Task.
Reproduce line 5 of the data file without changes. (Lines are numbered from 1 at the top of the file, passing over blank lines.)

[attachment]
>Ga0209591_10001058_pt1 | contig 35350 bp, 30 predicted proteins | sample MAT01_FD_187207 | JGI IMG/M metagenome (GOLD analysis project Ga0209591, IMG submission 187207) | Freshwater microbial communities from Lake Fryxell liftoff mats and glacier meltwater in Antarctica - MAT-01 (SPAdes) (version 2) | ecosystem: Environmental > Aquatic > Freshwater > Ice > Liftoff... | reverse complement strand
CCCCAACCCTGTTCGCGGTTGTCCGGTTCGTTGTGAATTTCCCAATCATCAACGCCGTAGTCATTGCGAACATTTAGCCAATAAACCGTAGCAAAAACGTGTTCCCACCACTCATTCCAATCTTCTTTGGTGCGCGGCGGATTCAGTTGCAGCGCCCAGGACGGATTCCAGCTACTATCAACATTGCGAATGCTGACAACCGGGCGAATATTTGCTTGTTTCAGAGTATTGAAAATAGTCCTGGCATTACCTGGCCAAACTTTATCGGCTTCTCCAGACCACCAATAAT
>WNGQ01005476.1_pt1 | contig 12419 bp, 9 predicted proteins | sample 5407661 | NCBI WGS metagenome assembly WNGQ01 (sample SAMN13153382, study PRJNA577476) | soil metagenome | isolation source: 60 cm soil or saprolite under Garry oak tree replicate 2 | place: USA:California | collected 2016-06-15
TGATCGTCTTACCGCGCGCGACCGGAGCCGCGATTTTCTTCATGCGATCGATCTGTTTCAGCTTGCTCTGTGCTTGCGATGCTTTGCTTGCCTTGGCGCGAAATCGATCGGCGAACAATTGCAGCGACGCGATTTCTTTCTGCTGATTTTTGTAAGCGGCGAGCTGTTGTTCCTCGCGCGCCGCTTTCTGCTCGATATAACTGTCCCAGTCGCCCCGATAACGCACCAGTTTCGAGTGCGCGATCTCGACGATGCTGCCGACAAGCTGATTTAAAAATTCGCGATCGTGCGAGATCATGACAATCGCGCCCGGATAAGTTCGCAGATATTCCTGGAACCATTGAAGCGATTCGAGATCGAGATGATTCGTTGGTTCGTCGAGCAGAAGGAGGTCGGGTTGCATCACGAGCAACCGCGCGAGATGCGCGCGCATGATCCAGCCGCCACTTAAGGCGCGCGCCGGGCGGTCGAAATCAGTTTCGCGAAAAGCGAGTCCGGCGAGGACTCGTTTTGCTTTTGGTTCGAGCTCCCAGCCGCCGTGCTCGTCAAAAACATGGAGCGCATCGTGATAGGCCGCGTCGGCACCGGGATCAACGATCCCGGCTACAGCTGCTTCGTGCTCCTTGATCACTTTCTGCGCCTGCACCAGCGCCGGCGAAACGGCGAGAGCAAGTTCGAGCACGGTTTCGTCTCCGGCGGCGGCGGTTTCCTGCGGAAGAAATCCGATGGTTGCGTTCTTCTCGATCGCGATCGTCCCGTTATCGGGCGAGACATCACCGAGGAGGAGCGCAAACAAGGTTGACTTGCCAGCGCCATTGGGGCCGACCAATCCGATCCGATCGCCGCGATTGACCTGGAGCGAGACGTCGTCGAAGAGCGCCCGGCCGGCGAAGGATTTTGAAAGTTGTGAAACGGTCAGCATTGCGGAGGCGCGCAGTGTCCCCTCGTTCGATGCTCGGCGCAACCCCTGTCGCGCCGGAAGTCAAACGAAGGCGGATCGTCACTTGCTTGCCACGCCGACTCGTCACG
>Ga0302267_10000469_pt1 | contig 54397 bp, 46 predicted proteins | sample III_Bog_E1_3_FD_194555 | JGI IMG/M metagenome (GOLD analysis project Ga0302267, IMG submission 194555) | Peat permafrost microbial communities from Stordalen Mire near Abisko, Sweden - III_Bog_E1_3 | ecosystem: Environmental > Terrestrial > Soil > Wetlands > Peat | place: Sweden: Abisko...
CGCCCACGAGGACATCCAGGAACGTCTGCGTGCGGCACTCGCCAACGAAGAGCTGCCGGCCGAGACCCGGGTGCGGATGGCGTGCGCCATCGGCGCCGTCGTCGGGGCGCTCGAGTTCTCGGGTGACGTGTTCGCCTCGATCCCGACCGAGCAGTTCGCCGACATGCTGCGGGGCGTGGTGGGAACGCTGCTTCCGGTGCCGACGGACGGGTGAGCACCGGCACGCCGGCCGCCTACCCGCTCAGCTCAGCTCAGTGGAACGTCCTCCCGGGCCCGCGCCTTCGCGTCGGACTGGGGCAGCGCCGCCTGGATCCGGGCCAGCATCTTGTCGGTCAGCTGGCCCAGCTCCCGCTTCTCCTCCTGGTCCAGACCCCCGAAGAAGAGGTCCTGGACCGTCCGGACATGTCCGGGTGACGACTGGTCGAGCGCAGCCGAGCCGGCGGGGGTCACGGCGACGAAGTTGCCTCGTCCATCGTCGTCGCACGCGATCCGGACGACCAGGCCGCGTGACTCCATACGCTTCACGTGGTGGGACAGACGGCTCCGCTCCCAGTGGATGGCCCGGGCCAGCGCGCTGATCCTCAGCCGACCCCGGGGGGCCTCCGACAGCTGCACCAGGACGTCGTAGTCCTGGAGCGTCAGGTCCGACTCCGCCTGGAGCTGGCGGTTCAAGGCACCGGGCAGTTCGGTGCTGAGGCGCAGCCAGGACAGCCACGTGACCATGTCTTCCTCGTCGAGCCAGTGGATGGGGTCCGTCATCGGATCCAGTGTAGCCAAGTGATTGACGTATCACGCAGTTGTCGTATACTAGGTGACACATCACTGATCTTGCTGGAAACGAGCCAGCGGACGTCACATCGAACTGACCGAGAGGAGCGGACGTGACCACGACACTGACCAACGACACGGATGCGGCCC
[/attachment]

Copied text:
>Ga0302267_10000469_pt1 | contig 54397 bp, 46 predicted proteins | sample III_Bog_E1_3_FD_194555 | JGI IMG/M metagenome (GOLD analysis project Ga0302267, IMG submission 194555) | Peat permafrost microbial communities from Stordalen Mire near Abisko, Sweden - III_Bog_E1_3 | ecosystem: Environmental > Terrestrial > Soil > Wetlands > Peat | place: Sweden: Abisko...